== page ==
Certainly, the heady stimulants of hope and civic ambition are pure catnip to any opportunistic architect. You have to have something special to draw in the crowds. Beautiful buildings - created anew or transforming the derelict cathedrals of past industry - plus generous public spaces can be magnets for cultural pilgrims and transform the identities and fortunes of a place. But there also has to be some integrity and utility in the concept - an authentic raison d'etre.
The worst case scenario for these highprofile projects is that they become symbols of failed regeneration, empty gestures representing rampaging egos (Baku?) or civic profligacy. As Building Design magazine observed of the Dunkirk FRAC, that this stunning building has ended up on the outskirts of a town with only 70,000 residents (the size of Carlisle or Inverness) has 'more than a little to do with the fact that Dunkirk's veteran socialist mayor...is also the founding president of the FRAC Nord-Pas de Calias. The realisation of his vision to establish this major institution in a small city with no previous history of contemporary art engagement represents one of the braver campaigns in France's crusade to disseminate culture across its regions.'
But the writer also concludes that the building 'Lacaton & Vassal has realised is imbued with such a spirit of generosity that it would be churlish to dismiss it as a white elephant so soon'. Sometimes a building can be good enough to generate faith in a place's future. And that faith, of course, is what provides the necessary traction to turn these civic dreams into reality.
Souks entertainment Center
Block V Beiruit
Lebanese developer Solidere had a strategic vision for its Souks Entertainment Center, in Beiruit, aiming to knit together disparate parts of the city's core, improving on what was there before the sectarian war of 1975-1990 turned it into a bomb site. A cast of stellar architects was enlisted for the wider complex: Zaha Hadid for a new department store (not yet completed); an elegant reinvention and extension of old apartment building as offices and retail from Rogers Stirk Harbour and Partners; a retail, hospitality and office block by Spain's Rafael Moneo and a major new cinema and entertainment venue from France's Valode et Pistre together with Annabel Karim Kassar.
But it's Kassar's building that will be the beacon for the project - literally, thanks to a spectacular light installation all across the 1600 sq m facade. Kassar's own lighting design company, Cai Light, conceived a high-relief crystalline texture for the building to provide 'a luminous, coloured, moving texture' by embedding 4,863 prisms of LED light behind a golden metal screen that covers the upper floors.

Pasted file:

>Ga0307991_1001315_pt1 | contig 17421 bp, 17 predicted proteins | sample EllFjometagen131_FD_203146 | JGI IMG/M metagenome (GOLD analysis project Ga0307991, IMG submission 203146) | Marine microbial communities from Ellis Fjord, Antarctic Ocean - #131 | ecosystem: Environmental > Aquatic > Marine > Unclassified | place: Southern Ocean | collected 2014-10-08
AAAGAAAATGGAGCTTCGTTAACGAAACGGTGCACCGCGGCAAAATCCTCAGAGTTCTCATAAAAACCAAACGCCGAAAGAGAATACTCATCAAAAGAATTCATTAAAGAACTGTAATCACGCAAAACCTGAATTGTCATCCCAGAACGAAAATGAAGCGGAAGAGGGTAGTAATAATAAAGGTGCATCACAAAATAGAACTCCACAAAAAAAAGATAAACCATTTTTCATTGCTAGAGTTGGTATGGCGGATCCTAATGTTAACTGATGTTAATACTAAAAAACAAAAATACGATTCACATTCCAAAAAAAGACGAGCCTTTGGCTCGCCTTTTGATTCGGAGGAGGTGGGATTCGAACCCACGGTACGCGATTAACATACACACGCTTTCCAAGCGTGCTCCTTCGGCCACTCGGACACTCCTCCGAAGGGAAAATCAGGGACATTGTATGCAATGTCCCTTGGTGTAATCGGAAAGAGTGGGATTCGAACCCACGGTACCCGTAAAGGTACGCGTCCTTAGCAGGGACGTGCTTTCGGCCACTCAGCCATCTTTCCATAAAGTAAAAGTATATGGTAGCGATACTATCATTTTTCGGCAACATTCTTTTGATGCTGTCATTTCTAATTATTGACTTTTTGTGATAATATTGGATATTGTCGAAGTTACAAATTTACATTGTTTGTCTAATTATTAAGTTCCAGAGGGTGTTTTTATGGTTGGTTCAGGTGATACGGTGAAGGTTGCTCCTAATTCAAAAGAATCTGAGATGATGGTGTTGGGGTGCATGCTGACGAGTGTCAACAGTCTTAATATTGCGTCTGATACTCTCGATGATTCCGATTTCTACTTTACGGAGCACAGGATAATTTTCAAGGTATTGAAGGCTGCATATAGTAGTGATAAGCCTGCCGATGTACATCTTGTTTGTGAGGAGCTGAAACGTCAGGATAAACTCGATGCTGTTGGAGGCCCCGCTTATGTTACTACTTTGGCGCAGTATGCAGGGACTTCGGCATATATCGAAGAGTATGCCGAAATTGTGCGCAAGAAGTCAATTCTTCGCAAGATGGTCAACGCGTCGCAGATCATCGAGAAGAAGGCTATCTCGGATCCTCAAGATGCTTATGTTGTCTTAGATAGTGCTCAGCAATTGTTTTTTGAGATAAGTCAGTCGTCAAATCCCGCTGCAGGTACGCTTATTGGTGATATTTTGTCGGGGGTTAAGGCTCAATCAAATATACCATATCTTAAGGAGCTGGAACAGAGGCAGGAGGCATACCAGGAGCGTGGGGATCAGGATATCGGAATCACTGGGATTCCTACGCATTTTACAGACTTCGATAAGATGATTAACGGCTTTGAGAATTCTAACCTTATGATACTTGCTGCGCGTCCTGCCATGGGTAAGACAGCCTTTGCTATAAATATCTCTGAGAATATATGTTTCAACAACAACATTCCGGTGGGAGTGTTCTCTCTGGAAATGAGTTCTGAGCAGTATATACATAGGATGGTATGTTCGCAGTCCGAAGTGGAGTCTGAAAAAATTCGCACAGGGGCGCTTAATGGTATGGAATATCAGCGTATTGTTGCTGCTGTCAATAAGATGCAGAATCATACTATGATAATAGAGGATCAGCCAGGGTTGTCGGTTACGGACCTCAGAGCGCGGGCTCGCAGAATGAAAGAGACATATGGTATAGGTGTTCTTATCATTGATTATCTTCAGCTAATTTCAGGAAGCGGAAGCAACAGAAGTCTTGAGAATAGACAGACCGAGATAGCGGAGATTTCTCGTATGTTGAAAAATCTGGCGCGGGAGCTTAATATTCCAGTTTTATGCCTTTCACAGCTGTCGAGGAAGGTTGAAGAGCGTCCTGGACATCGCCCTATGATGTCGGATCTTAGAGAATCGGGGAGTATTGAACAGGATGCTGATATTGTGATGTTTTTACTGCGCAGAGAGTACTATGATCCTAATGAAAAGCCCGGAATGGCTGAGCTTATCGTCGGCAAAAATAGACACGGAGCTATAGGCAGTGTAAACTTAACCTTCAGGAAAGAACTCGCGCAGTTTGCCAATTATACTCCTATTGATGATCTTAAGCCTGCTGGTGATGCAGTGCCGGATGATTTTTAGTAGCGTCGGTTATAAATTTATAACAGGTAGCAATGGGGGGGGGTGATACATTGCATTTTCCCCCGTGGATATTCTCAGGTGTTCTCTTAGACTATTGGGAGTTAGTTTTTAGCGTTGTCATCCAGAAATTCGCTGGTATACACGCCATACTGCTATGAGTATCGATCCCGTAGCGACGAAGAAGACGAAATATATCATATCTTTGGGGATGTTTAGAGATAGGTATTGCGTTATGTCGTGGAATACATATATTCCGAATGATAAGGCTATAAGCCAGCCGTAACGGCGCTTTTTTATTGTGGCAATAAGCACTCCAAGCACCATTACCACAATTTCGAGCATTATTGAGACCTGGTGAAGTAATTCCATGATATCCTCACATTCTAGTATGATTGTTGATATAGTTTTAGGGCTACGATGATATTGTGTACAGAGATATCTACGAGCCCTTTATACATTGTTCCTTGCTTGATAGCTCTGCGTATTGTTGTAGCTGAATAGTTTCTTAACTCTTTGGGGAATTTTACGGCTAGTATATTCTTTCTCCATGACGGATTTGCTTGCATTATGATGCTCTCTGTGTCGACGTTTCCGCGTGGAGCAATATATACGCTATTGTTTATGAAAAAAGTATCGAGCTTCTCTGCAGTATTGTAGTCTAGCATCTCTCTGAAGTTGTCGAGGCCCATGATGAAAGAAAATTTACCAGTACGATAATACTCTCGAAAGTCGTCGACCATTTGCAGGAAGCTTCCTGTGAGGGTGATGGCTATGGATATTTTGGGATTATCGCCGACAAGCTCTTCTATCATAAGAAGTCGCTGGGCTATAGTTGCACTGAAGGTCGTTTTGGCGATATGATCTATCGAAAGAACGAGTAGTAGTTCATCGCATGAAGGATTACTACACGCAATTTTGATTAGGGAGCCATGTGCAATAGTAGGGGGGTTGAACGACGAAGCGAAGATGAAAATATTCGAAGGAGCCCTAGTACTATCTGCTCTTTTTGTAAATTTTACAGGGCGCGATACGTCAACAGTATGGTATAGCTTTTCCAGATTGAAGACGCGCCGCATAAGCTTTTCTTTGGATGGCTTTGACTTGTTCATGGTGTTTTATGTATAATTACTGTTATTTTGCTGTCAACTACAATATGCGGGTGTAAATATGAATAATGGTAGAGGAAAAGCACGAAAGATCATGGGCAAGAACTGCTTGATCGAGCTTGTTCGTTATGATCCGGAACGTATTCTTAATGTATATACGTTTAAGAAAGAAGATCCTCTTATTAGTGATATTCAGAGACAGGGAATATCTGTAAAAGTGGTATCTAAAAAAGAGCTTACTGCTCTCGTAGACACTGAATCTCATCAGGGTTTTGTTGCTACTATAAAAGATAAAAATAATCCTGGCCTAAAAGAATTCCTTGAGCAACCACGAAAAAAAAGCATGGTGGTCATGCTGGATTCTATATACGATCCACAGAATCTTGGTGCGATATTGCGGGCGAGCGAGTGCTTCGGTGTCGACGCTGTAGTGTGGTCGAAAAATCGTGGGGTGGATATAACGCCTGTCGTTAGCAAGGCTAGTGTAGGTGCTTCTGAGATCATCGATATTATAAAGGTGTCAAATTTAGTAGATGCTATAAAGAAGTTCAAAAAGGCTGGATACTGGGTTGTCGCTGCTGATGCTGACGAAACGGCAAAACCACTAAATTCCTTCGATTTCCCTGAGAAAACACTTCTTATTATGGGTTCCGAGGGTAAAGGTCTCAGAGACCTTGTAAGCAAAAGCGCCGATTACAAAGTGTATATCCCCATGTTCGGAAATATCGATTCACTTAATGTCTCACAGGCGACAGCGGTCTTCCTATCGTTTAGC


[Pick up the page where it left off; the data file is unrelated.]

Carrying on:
Programmed light sequences inspired by nature pulse across the fascia throughout the day, offering a variety of rhythms and moods to suit the season or event, creating a geometric 'bas-relief'.
The ground floor of the building is clad in limestone, echoing the nearby buildings of the French Mandate period. This level encloses 10 medium-sized cinemas while the exterior provides live animation via shops and restaurants. The upper storeys, outlined in a zigzag gold ribbon wrapped north to south, contain four large theatre/ performance spaces, grouped in pairs on either side. This leaves the central, translucent space clear for the main lobby, food court and ticketing booths.
Architect: Valode-et-Pistre and Annabel Karim Kassar
Lighting: Cai Light
Size: 25,000 sq m
Opened: Spring 2014
FRAC Nord Pas-de-Calais
AP2 (Atelier de Préfabrication no 2) was the most significant building still standing after the decommissioning of Dunkirk's 150 ha of docks. But when architecture practice Lacaton & Vassal won the competition to redesign it as the storage and exhibition space for the region's impressive contemporary art collection (FRAC, standing for Fonds Régionaux d'Art Contemporain), it chose to leave the 750m-long and 25m-wide original intact, adding a mirror image structure on to its bulk.
The Lacaton & Vassal redesigned AP2 building in Dunkirk, refigured for FRAC as an exhibition space and art store
This 'twin' building is constructed with cheap and lightweight materials, leaving the refurbished Forties' building free for performances, temporary exhibitions and events. The new structure is essentially a concrete frame housed within a metal-framed, plastic-clad greenhouse, containing the archives at one end and gallery and administrative space at the other.
Facing north, the principal, glazed facade avoids sun exposure, while the roof contains a retractable canvas shade to protect visitors from mid-summer rays. Air-filled cushions in ETFE sheeting are used as insulation in the upper levels.